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Get ready for the Big One at the Seattle Disaster Relief Trials

PQSF8X1bWere you scared shitless by that New Yorker story about the Cascadia Subduction Zone? Want to be ready to help if a big quake takes out the Viaduct and other major transportation systems? Do you think it’s really fun to haul stuff around on a bike?

Then you should sign up for the annual Seattle Disaster Relief Trials. Registration for the September 12 event opened today. It costs $15 to participate or you can volunteer.

The 2015 Seattle DRT will start at Garfield High School during the city’s Summer Parkways open streets event in the Central District.

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The event simulates a major disaster in Seattle, and participants have to complete tasks to help with rescue efforts. You can ride either a standard bike or a cargo bike, and because it’s organized by FamilyBike Seattle, obviously there’s a biking with your kids option.

It’s a fun time, but it’s also empowering and educational. After all, Seattle will be slightly better prepared for disaster with a bunch of people ready to move people and things over terrain impassable by cars.

OK, sure, bikes aren’t gonna totally save Seattle when the Big One hits. But as Jonathan from Bike Portland wrote recently, a big part of being ready for an emergency is being part of a community. And bikes are a uniting force.

And being ready to carry a cargo bike full of water jugs over a barrier probably won’t hurt, either.

Here’s a video giving you a taste of what you’ll get into:

Seattle Disaster Relief Trials from Brittany Alsot on Vimeo.

Q13 also did an awesome report recently on the event featuring Morgan Scherer of FamilyBike Seattle:

Description of the event from the event page:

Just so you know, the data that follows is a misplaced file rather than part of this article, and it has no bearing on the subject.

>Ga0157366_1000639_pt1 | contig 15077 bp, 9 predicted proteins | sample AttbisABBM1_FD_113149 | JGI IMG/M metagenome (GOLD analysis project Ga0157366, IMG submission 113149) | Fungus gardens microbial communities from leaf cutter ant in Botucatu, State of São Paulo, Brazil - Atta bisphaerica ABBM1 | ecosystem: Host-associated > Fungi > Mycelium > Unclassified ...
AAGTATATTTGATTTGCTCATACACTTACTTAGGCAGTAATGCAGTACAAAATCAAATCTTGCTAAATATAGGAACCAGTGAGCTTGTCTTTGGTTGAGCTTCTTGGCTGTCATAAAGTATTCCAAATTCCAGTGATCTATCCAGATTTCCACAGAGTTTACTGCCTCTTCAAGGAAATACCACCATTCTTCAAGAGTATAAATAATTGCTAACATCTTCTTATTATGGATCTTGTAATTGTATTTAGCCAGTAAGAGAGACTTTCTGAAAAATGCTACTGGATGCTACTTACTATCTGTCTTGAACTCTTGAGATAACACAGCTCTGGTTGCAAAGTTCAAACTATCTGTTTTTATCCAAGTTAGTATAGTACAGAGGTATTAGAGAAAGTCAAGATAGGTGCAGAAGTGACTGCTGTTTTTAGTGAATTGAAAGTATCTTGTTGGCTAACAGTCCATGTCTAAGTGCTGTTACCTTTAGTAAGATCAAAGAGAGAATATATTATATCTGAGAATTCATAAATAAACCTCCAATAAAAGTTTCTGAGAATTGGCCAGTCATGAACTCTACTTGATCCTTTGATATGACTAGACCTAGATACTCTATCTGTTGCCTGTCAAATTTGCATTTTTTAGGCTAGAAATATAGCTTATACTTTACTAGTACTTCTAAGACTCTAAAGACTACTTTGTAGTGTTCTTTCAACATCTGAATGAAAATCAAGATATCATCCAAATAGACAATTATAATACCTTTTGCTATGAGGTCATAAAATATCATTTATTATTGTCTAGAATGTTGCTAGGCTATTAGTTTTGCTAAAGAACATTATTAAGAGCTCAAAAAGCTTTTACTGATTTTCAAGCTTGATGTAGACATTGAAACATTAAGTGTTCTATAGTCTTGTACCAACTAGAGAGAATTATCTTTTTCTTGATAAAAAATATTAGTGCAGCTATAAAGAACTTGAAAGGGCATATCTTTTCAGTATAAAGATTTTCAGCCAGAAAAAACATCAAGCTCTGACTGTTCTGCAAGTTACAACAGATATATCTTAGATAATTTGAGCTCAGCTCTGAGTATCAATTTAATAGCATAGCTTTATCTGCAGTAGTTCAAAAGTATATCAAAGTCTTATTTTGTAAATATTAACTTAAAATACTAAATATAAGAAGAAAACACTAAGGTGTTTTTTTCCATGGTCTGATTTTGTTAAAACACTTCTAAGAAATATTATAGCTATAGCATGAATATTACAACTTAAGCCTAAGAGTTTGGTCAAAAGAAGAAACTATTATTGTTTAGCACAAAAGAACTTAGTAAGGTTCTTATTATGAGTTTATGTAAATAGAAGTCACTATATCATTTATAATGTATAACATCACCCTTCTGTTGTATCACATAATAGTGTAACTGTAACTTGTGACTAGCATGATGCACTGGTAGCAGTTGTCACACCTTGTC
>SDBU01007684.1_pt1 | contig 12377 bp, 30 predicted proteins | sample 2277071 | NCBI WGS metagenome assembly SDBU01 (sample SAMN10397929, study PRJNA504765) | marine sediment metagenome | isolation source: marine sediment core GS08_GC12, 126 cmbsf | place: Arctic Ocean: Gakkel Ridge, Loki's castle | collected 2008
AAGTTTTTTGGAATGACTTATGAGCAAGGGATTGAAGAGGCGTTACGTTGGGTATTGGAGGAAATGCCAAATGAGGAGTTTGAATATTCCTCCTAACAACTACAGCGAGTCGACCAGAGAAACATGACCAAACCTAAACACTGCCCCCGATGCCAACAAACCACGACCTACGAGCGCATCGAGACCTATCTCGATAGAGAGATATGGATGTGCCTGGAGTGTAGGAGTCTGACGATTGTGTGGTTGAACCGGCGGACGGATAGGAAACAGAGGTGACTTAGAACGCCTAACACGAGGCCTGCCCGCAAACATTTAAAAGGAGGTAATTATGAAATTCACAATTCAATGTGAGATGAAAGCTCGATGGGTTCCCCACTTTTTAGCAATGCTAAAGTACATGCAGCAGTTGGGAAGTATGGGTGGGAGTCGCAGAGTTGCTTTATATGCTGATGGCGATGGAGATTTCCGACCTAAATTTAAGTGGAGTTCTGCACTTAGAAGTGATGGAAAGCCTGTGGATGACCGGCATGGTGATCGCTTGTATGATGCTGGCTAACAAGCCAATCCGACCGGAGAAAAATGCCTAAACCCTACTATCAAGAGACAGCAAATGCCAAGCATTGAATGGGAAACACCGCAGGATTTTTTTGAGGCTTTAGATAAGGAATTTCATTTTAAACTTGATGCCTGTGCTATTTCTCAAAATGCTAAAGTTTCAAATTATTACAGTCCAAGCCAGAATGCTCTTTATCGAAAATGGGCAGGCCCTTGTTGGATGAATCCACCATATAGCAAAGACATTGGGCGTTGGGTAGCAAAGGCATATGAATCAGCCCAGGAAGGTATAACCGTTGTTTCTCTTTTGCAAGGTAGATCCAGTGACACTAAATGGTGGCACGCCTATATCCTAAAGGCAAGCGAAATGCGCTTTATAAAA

Imagine the impact 8.5 magnitude earthquake on the Cascadia fault, and the subsequent tsunami would have on Seattle.  Buildings collapsed, roads in shambles, people displaced, services disconnected. Without roads that are passable to vehicles, how do we provide essential services to injured and scared residents?

Enter, CARGO BICYCLISTS!  Bikes can traverse the city even when roads seem impassable, and can bring needed medical supplies, person-power, blankets, tools, water, and relief equipment to disaster victims all over the city.  In coordination with Emergency Community and Communication Hubs, these bicyclists will know where to go and what to do, so that their relief activities are targeted to where they are needed.

Join the Disaster Relief Trials to feel the empowerment of biking through the city bringing emergency supplies to grateful citizens!  For the Responder class the DRT is a race, and prizes will be awarded to the top finishers in.  The Resilient, Citizen, and Family classes are more leisurely, and you will have time to participate in family-friendly mini-workshops at each checkpoint: water filtration, emergency baby carry, preventing exposure, sanitation, bike maintenance and more!

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11 responses to “Get ready for the Big One at the Seattle Disaster Relief Trials”

    1. I did something like that, with a more modest amount of rain on the ground, in Occidental Park. One of the rain gutters running north-south through there had filled and I didn’t notice it in the dark, and it grabbed by tire like a train track (even wide tires don’t help you in this case — my 33mm tires give me a bit of leeway with tracks, but the gutter was a couple inches wide). I am probably not going to be the savior of the apocalypse on my bike. Maybe on foot.

  1. Southeasterner

    It actually is a great idea to plan on how to get out of the city by bike on earthquake day. My wife and I already have primary and secondary routes planned to get out of the city that don’t involve the car. If traffic is rough on a typical weekend imagine everyone in the city during an evacuation. I-5, I-90, I-405, etc will be parking lots, that will just be made worse as people run out of gas as they sit idling with the A/C (or heat) blasting.